Classifieds powered by Gulf News

A Lèse-majesté detainee in Oman released on bail Wednesday

Amina Al Saadi gets bail after 42 days in detention for defaming ruler

Muscat  One of the ten Lèse-majesté detainees was released on bail today by the Muscat Primary Court in al Khuwair, according to an activist.

Last month authorities in Oman clamped down on a number of Netizens for slander against Sultan Qaboos Bin Saeed.

So far 10 activists, accused of defaming the country’s ruler by writing slanderous articles on social media or various web-based forums, have been sentenced by the  Muscat Primary Court but releaed on bail pending their appeal in the higher court.

Ameena Al Saadi, who is teachers in a school in Suwaiq town in northern Oman, was arrested on June 12 for defaming the country’s leader. Her brother – Sultan Al Saadi – is also detained on similar charges. Sultan is still under detention.

Their sister Fatma Al Saadi has claimed in her post on Facebook that Sultan ate only six meals in his first 34 days of detention. She writes on her Facebook page that all her attempts to get attention of National Human Right Commission has fell on deaf ears.

“I tried to call our National Human Right Commission hundredths times but it seems that they are having problem in receiving calls,” she writes.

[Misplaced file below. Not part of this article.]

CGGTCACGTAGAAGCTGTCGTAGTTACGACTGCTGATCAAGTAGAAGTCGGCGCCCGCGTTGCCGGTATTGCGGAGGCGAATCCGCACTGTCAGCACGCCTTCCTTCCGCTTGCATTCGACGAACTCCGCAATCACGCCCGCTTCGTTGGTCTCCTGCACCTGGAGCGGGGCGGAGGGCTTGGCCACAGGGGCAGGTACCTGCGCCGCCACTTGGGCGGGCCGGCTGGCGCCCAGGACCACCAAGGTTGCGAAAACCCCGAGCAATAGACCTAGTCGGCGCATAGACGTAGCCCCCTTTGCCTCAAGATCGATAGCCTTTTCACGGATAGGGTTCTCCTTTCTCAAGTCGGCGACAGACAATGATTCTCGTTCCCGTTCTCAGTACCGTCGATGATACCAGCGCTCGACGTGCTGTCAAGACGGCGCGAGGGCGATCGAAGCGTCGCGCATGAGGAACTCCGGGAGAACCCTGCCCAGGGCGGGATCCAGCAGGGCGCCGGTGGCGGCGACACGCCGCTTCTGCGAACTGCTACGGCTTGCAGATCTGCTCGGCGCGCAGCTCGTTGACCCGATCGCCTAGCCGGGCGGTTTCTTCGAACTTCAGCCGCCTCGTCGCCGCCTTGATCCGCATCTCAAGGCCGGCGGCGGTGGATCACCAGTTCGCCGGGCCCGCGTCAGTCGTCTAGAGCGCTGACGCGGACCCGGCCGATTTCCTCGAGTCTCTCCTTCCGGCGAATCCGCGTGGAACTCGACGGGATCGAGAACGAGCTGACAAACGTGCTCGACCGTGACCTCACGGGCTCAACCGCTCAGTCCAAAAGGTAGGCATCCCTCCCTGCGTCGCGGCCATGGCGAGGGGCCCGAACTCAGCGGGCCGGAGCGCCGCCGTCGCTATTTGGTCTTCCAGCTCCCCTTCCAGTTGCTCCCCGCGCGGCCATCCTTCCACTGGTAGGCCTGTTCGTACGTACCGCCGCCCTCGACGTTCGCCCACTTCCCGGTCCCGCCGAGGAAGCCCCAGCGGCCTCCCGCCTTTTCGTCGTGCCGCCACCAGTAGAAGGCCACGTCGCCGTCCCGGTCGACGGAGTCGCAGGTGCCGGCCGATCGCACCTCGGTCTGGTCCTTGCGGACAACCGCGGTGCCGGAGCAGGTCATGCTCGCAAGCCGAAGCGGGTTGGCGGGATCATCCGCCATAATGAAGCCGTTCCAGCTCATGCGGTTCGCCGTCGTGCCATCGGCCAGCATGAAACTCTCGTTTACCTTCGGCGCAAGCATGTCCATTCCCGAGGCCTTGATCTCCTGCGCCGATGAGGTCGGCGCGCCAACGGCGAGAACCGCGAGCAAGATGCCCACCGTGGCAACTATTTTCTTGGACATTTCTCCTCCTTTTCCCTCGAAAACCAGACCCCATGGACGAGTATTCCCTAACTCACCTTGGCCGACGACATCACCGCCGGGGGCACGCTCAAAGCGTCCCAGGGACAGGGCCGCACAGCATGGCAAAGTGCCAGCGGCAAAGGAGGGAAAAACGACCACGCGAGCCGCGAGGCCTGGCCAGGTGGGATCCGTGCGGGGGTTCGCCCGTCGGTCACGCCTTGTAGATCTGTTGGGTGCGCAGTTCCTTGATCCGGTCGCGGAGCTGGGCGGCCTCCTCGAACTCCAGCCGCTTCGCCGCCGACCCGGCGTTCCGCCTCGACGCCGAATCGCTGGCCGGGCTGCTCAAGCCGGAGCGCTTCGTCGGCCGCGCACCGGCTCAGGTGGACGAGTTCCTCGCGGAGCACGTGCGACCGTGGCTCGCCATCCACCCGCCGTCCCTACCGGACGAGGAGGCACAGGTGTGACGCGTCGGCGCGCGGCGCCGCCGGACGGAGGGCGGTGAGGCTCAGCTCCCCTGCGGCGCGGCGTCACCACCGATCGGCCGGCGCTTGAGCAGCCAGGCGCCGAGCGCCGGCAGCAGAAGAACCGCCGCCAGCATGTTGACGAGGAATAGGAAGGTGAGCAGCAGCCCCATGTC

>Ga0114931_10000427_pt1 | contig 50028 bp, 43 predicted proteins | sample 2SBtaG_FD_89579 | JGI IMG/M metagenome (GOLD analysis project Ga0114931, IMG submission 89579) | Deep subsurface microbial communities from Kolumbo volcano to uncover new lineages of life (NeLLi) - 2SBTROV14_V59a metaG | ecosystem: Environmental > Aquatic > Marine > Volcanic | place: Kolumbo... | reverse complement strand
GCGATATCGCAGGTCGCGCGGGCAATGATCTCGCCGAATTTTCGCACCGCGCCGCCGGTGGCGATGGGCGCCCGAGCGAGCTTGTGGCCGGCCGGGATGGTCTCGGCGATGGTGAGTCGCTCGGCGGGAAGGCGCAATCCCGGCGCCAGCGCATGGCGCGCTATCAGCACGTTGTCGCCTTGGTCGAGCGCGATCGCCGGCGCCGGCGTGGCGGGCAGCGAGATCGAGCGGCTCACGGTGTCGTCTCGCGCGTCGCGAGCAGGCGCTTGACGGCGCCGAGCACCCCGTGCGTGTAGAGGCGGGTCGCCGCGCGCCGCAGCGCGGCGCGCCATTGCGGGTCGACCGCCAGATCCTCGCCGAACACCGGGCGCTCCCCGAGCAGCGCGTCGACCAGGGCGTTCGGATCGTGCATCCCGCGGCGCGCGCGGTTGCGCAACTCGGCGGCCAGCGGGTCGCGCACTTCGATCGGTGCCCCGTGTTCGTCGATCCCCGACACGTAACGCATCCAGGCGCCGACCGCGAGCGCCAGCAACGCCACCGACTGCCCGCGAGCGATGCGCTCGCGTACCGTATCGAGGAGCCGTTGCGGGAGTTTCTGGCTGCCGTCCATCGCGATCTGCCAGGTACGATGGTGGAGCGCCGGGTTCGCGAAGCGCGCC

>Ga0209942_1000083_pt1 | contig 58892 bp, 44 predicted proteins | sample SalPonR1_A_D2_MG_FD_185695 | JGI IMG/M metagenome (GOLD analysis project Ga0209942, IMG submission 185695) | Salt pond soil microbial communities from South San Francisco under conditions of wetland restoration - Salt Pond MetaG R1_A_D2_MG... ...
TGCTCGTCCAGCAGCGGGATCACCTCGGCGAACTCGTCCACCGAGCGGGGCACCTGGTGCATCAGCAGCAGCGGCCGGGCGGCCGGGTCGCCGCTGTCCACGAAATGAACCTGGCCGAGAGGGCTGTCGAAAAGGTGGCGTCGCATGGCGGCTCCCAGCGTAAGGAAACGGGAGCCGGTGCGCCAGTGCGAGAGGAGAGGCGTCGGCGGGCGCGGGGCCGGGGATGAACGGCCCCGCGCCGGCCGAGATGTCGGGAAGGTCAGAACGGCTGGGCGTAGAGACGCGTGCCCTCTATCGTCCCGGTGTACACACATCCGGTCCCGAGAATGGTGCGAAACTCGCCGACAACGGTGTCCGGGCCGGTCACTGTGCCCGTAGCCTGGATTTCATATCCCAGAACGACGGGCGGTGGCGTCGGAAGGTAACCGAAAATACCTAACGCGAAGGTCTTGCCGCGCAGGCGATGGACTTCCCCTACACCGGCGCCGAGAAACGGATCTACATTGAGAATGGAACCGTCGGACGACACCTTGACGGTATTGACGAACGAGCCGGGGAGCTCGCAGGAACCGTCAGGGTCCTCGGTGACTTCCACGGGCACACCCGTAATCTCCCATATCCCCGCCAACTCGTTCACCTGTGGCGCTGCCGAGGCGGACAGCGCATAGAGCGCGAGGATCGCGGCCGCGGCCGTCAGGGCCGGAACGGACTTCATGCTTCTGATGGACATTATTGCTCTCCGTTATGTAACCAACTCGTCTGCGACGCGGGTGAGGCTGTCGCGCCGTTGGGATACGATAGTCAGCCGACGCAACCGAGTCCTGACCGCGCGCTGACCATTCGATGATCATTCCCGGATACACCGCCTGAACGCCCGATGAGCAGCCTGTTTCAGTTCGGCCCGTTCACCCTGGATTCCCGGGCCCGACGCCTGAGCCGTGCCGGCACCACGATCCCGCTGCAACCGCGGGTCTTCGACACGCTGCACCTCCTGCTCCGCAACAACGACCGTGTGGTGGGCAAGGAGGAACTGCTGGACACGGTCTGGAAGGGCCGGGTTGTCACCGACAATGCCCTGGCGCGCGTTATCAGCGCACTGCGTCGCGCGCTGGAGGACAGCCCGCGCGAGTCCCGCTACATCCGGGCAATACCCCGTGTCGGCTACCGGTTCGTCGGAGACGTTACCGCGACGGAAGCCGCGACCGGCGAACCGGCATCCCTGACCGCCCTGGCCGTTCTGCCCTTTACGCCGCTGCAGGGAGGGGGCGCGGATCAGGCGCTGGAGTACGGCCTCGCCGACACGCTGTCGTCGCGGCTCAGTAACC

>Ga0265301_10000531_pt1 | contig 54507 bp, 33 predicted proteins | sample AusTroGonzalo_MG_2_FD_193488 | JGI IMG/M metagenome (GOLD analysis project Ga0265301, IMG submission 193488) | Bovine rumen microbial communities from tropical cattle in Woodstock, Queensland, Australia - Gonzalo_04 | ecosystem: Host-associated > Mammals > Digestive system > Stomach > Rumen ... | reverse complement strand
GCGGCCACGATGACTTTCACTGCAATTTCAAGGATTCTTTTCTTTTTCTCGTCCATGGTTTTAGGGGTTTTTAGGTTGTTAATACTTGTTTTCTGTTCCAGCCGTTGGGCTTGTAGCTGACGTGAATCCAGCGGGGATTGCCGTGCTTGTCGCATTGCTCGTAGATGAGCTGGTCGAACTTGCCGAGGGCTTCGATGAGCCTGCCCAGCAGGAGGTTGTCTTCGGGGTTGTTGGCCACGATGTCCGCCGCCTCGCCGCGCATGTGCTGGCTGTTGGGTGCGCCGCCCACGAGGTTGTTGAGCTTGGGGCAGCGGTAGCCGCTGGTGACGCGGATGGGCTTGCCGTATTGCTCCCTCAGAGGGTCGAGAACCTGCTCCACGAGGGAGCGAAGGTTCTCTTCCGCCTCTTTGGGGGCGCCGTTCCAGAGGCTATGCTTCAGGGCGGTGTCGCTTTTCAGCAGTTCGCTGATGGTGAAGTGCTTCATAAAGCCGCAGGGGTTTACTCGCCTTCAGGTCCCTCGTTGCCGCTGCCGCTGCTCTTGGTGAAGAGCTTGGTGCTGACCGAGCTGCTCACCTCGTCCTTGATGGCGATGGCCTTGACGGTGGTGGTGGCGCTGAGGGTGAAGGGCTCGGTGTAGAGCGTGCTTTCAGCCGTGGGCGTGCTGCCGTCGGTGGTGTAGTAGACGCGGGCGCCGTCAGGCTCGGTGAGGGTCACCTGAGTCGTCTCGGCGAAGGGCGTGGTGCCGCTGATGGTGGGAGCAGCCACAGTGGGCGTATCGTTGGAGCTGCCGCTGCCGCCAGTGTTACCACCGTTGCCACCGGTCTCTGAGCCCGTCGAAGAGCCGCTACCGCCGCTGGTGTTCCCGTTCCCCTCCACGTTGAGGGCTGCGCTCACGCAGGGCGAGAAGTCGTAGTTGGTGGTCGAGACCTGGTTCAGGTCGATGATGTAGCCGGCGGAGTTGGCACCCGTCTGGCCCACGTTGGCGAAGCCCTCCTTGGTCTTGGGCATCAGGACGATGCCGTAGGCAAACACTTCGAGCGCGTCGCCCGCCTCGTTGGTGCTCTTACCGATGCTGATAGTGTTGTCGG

Last week five Netizens were sentenced to jail terms ranging from one year to 18 months for slander against Sultan Qaboos. The court has released all five on a 1,000 riyal (Dh9,514) (each) bail pending appeal in the higher court.

So far the Muscat Primary Court has sentenced 10 people for defaming the Sultan and committing cybercrime.

In the wake of Arab Spring – in Tunisia and Egypt – Oman also witnessed peaceful protests last year from January 17 onwards. The largely peaceful demonstrations were mainly confined to  Sohar, Muscat, Salalah, Sur, Ibri and some other places.

However, in February last year, the protest in Sohar turned violent and also saw about six people killed in police action. The protestrss were mainly demanding more jobs, better pay and working conditions and removal of some alleged corrupt officials.

The country’s leader took prompt action by creating 50,000 jobs, instituting unemployment allowance, replacing ministers targeted by protesters with those elected in Shura. The Sultan also granted more powers to the 84-member elected Shura council.

The protests then ebbed, except for sporadic slogan shouting by private sector employees for better wages and working conditions.

Last May, Omani employees of contractors working for oil companies in the country went on strike and then followed some protests and subsequent arrests of activists.